When I used to coach college football, I always heard about this kid and that kid who had "tons of potential", if he could "just get his mind right", or "play harder" or "use his quickness" or "mature a little bit", or "use his athletic gifts", and so on. Or "he may just be the best athlete on the team." Guess what all of this means?
Not a damn thing.
You see, its what you can do right now, and oh yeah, before I forget, you know what the worst is? When the coaches used to describe a player who may not be athletic as hell (meaning he may not be a great basketball player) but gets results on the field as gutsy or getting the most out of his limited ability. He doesn't have limited ability, he's making plays and getting the job done. He has plenty of ability, because he is expressing it on the field. Thats all that matters, not the way he looks or if he can run the 40 fast or if his vertical jump is 40 inches or if he has 20 inch arms. None of that matters, anyway. He is getting it done, while the "potential kid"doesn't have the intangibles that the "unathletic" kid has, namely heart, work ethic, drive, determination, hustle, and smarts.Which to me are talents. Those are talents just as much as a 40 time is, maybe even more. Because those are inside of the kid, and most of the time, you can't coach it in them, it is wired into them from an early age, or who knows where it came from, but they have it, these attributes that every coach should love in a player. Potential is nothing. Realized potential is a whole other ball game.
Park that ego for bigger biceps
I don't have huge biceps by any means, but I used to have really spindly arms. I never felt a connection with my biceps like I did with legs and back and I thought that by using super heavy weights and sloppy form, (cheat curls with 175-225), I could force them to grow. Doing those heavy weights was great for my ego, but my arms weren't growing, although I did get a good case of biceps tendonitis for my troubles. So, because I simply couldn't do those cheat curls any more with the tendonitis and my flexors constantly fired up, I was forced to find other ways to train them. I saw a video with Stan Efferding when he was bodybuilding and getting ready for a show and I think that he was saying the same thing, that he started to go lighter because Flex Wheeler told him to, and his arms started to grow. I believe that he was using 30 pound dumbbells. Also Ben Pakulski's videos were espousing the same thing: Controlling the weights.
So what did I do? I went lighter and slowed it down. Also, I noticed that whenever I used high reps in the dumbbell and ez curl, that my shoulders would start burning and so would my forearms. So I dropped the reps to 6 on free weight exercises ( with cables , I could go higher reps and keep my shoulders and forearms out of the movement mostly), and really dropped the weight down. I went from the 60-70's on sloppy curls to 30's and 35's and using perfect form and slowing down the eccentric phase of the movement . I did 10 sets once week of biceps with perfect form and lighter weight and wouldn't you know, those biceps started to grow, and with weights that my 6 year old Maximus could lift. And another thing-I used to lift with guys who could grow their biceps by barely even thinking about them. But I realized that I couldn't train like that and grow, I had to adapt to something else. It's like me and math. When I first saw algebra on the board in 7th grade, I was like, what in the hell is that stuff? And it took me many years of summer school and failing grades to realize that math didn't come naturally to me and I would have to work smarter and harder than the other kids to catch up with them. The best thing for me to do was accept it and buckle down. Don't have a body part growing like you think that it should? Find a different way than the masses to find out what works for you.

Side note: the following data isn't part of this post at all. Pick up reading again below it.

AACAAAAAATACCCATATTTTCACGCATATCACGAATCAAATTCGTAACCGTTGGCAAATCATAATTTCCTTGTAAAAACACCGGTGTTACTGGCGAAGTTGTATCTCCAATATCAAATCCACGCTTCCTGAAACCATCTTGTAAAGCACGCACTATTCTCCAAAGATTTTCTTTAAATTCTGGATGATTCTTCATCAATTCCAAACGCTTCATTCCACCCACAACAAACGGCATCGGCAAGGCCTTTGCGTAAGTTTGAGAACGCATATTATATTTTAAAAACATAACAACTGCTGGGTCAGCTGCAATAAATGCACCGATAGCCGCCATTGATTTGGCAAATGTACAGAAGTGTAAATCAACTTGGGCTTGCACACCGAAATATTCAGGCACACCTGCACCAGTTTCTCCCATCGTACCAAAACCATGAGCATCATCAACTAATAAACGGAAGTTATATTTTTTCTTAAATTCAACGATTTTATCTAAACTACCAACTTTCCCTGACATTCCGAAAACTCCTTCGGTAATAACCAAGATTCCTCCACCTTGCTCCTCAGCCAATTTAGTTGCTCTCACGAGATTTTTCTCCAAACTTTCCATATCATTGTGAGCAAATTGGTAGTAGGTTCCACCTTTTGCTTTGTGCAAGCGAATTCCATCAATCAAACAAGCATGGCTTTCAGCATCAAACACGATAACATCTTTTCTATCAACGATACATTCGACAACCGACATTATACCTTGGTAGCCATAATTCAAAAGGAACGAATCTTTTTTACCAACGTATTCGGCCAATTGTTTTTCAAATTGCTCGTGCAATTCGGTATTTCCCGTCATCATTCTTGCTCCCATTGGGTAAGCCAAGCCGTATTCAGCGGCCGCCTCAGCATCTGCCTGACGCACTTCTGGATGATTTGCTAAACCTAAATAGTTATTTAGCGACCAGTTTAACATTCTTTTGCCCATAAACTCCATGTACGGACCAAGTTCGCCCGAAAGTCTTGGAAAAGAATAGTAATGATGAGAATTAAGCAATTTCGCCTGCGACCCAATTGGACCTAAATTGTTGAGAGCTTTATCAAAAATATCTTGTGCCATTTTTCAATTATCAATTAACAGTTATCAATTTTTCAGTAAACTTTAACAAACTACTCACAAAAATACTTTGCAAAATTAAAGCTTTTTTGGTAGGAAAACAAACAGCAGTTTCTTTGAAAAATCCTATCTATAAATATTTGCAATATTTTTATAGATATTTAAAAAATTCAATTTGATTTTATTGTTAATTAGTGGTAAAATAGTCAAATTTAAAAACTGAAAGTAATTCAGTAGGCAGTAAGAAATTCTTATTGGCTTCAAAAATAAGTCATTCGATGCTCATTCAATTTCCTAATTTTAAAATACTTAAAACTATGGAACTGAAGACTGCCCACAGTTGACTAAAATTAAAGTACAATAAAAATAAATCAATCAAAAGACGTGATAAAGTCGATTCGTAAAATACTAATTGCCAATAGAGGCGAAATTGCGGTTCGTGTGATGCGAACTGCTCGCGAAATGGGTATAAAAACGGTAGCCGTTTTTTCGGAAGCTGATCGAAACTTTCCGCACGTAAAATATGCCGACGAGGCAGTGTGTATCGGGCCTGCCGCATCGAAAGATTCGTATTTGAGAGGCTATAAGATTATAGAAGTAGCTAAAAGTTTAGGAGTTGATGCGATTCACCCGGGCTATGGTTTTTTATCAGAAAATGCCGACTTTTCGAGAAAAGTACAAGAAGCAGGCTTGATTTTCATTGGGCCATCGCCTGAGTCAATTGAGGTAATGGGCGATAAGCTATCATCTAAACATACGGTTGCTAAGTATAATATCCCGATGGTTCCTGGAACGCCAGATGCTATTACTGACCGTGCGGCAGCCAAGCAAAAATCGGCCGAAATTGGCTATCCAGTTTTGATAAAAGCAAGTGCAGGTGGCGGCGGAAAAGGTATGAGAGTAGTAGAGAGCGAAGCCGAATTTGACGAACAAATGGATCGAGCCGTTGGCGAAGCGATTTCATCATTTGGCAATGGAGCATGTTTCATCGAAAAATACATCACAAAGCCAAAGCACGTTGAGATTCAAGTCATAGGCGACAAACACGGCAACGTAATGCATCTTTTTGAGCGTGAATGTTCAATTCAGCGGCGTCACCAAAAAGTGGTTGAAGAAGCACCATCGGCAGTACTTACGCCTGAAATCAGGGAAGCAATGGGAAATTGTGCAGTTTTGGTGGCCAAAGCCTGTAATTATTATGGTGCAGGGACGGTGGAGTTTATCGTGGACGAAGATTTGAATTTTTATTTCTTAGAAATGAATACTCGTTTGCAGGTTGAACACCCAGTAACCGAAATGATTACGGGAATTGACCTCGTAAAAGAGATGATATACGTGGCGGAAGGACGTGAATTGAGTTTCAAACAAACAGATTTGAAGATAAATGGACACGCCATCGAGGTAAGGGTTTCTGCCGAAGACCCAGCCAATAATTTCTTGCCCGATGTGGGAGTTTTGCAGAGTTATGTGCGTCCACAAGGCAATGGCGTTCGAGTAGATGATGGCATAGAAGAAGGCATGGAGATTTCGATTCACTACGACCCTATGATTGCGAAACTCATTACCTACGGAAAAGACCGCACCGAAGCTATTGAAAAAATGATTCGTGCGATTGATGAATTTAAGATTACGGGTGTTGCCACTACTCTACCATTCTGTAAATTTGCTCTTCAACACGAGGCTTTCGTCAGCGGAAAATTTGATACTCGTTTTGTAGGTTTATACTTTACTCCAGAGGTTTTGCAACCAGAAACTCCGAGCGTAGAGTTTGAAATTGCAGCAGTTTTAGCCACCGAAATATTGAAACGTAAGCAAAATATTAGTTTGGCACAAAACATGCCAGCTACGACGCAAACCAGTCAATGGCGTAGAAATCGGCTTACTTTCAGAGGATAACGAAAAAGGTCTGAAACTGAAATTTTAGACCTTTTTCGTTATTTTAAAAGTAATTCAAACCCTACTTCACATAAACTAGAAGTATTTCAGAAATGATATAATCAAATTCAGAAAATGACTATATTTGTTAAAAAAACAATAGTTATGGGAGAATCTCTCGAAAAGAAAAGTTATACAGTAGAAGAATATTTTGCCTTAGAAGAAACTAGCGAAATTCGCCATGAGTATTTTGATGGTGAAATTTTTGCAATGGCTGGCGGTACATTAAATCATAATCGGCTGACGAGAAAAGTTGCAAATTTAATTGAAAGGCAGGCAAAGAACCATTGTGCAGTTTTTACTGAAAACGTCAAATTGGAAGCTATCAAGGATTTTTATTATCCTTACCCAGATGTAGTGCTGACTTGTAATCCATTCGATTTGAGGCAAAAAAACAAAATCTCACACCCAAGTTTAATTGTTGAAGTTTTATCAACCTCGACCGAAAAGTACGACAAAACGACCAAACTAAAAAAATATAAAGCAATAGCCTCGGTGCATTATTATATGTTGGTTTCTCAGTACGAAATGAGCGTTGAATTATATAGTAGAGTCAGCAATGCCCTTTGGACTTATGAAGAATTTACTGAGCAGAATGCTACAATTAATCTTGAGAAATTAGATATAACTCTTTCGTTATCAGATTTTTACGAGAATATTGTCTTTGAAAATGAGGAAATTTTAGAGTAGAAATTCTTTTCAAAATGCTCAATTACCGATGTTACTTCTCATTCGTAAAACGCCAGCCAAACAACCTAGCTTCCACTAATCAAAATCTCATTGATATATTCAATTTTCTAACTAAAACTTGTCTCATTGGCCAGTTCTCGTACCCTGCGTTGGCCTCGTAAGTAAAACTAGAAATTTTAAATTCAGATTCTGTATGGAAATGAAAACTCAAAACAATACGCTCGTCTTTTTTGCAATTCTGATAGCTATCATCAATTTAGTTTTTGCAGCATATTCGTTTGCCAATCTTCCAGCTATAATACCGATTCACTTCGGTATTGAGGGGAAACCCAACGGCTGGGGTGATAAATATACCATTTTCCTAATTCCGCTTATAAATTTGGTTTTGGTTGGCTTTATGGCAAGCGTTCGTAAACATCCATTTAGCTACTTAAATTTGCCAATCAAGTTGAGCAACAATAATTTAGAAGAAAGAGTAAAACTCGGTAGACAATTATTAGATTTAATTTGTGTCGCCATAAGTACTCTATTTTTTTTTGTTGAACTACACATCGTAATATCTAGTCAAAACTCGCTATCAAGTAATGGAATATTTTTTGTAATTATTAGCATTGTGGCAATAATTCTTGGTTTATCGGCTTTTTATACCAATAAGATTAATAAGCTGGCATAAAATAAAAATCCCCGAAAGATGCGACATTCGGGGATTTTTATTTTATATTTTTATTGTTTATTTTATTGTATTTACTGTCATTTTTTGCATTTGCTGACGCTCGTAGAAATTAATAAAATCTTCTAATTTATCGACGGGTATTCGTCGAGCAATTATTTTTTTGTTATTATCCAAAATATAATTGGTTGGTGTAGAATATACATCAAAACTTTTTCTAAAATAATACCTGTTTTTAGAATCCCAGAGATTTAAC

Here is sample routine for biceps-
Standing dumbbell curls 5 sets of 6 (5x6) Focus on keeping wrist straight and only bring the dumbbell 3/4 of the way up, meaning don't relax at the top. I think, scapula pinched, ribcage up, elbows back. And just bring it to chest level. Think control on the way up, and think slow on the way down. If it helps, count to 4 as you lower the weight. Don't relax at the bottom, but pause momentarily at the stretched position and then go up again. And one more thing: Squeeze, squeeze at the top of the movement.
Cable curls 5x12
Stand to where you feel the cable pulling back on you, meaning where you feel the most tension. You can do these one arm or two, I just do two arms because it takes so damn long to do one at a time. Controlled ascent, elbows tucked back, ribcage up . Same body position as the dumbbell curls. Bring it 3/4 of the way up and squeeze then lower slowly. If you find yourself cheating, throw your ego out the window and lower the weight. It's the tension that counts, not the weight. Cable curls are the best because of the constant tension provided.
It also helps to close your eyes and see your biceps going through the movement. The mind-muscle connection is real and is effective. Don't close your eyes during squats but with "safe exercises" feel free. It helps.
Thats it, 10 sets of biceps where you are totally locked in, focused and controlled. No ego. I promise that they will grow.